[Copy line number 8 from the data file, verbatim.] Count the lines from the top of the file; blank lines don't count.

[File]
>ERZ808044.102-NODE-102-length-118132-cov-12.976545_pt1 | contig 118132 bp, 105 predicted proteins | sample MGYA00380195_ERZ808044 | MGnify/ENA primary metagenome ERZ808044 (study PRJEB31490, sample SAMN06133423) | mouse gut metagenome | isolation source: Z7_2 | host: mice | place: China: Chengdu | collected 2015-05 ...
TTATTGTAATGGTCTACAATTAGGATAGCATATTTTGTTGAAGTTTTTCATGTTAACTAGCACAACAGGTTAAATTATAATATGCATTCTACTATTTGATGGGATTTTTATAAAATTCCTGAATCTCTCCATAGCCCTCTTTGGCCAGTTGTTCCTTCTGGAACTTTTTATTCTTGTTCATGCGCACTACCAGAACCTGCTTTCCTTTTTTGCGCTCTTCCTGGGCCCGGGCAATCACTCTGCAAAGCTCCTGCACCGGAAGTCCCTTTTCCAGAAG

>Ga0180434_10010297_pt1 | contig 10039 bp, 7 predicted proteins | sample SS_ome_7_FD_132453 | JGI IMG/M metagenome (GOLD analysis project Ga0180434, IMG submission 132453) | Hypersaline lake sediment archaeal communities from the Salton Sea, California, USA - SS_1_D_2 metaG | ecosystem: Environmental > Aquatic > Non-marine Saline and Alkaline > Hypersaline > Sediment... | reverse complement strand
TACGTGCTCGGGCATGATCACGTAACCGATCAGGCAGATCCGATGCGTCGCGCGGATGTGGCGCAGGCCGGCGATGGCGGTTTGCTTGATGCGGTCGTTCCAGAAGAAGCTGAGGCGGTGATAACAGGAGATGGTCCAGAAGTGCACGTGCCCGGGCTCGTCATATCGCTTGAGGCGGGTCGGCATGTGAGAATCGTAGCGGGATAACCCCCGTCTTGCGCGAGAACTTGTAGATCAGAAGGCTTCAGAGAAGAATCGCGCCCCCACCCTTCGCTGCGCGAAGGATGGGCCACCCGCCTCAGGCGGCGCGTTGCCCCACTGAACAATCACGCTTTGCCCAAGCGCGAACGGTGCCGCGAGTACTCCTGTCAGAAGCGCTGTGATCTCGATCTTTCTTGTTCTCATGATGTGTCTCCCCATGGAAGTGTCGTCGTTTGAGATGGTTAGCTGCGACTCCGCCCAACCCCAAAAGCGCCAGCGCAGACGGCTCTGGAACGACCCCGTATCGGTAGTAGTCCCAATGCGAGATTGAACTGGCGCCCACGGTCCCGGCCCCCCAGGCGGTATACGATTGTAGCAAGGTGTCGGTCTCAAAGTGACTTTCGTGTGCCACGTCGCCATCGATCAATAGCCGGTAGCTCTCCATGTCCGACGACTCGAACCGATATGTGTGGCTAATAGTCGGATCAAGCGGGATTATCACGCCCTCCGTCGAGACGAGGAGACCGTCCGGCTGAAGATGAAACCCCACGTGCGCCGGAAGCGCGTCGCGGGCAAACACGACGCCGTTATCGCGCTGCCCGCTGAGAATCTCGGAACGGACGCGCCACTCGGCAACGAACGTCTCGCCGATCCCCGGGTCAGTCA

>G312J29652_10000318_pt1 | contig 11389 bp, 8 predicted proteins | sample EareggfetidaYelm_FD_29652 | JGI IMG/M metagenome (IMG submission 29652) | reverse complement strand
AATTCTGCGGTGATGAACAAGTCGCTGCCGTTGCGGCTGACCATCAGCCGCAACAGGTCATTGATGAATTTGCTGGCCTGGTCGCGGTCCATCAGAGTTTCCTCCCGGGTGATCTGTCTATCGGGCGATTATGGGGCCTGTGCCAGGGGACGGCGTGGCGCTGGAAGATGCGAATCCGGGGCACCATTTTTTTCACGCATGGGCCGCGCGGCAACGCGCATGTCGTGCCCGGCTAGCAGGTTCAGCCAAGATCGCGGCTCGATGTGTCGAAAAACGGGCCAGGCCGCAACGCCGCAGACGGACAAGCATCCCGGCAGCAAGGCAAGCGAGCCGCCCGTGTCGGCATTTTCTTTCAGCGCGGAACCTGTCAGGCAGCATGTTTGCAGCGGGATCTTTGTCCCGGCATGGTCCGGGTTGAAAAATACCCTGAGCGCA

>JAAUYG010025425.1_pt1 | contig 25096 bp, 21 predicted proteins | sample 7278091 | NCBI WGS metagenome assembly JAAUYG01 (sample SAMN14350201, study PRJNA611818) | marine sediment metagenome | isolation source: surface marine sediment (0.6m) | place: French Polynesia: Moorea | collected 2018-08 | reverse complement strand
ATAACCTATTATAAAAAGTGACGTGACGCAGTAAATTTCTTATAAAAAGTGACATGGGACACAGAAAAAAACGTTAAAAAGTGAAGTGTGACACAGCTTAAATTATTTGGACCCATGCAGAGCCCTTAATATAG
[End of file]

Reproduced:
ATAACCTATTATAAAAAGTGACGTGACGCAGTAAATTTCTTATAAAAAGTGACATGGGACACAGAAAAAAACGTTAAAAAGTGAAGTGTGACACAGCTTAAATTATTTGGACCCATGCAGAGCCCTTAATATAG